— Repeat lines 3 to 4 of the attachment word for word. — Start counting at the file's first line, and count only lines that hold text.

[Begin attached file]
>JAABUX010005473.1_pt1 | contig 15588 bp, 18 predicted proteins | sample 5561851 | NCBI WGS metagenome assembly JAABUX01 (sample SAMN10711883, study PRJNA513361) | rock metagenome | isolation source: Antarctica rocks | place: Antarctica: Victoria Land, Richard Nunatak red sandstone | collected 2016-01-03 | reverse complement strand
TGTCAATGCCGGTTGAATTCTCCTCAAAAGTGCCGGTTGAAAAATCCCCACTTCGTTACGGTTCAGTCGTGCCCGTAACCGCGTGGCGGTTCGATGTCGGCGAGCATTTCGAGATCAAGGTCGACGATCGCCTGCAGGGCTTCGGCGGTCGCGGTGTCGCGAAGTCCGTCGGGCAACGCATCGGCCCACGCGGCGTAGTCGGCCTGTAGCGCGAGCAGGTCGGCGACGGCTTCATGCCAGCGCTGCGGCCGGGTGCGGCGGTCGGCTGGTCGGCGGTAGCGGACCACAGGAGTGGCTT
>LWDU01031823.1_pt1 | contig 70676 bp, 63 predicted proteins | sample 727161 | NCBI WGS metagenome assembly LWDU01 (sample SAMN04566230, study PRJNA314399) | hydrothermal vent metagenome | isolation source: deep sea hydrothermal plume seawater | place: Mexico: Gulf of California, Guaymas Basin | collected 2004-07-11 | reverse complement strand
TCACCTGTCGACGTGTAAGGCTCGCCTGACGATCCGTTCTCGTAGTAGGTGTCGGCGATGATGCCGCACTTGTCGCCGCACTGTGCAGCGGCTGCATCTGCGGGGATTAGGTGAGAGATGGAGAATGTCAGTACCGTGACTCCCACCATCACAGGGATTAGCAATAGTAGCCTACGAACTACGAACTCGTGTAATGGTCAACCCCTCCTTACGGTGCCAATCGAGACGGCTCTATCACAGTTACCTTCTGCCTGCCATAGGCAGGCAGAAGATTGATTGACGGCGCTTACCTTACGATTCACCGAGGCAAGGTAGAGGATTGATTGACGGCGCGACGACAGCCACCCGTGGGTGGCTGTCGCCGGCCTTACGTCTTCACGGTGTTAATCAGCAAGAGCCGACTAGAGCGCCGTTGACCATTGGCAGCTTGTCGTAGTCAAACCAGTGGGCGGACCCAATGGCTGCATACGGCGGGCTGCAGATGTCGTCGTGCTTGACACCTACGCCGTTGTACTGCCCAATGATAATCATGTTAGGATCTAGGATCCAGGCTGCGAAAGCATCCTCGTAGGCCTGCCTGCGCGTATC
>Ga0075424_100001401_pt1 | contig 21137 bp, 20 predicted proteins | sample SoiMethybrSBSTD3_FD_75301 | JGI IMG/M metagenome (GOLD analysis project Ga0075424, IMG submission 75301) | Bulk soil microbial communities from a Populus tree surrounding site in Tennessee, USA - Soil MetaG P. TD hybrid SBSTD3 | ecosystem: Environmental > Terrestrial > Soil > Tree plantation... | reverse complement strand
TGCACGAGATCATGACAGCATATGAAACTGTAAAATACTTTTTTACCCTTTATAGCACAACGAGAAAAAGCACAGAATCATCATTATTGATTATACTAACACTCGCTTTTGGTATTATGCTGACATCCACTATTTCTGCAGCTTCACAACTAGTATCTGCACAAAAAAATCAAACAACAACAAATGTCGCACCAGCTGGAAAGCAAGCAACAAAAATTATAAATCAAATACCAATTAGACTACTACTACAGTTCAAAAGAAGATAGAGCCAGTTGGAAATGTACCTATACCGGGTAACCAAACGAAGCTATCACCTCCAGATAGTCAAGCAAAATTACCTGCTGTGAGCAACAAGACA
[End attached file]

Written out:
>LWDU01031823.1_pt1 | contig 70676 bp, 63 predicted proteins | sample 727161 | NCBI WGS metagenome assembly LWDU01 (sample SAMN04566230, study PRJNA314399) | hydrothermal vent metagenome | isolation source: deep sea hydrothermal plume seawater | place: Mexico: Gulf of California, Guaymas Basin | collected 2004-07-11 | reverse complement strand
TCACCTGTCGACGTGTAAGGCTCGCCTGACGATCCGTTCTCGTAGTAGGTGTCGGCGATGATGCCGCACTTGTCGCCGCACTGTGCAGCGGCTGCATCTGCGGGGATTAGGTGAGAGATGGAGAATGTCAGTACCGTGACTCCCACCATCACAGGGATTAGCAATAGTAGCCTACGAACTACGAACTCGTGTAATGGTCAACCCCTCCTTACGGTGCCAATCGAGACGGCTCTATCACAGTTACCTTCTGCCTGCCATAGGCAGGCAGAAGATTGATTGACGGCGCTTACCTTACGATTCACCGAGGCAAGGTAGAGGATTGATTGACGGCGCGACGACAGCCACCCGTGGGTGGCTGTCGCCGGCCTTACGTCTTCACGGTGTTAATCAGCAAGAGCCGACTAGAGCGCCGTTGACCATTGGCAGCTTGTCGTAGTCAAACCAGTGGGCGGACCCAATGGCTGCATACGGCGGGCTGCAGATGTCGTCGTGCTTGACACCTACGCCGTTGTACTGCCCAATGATAATCATGTTAGGATCTAGGATCCAGGCTGCGAAAGCATCCTCGTAGGCCTGCCTGCGCGTATC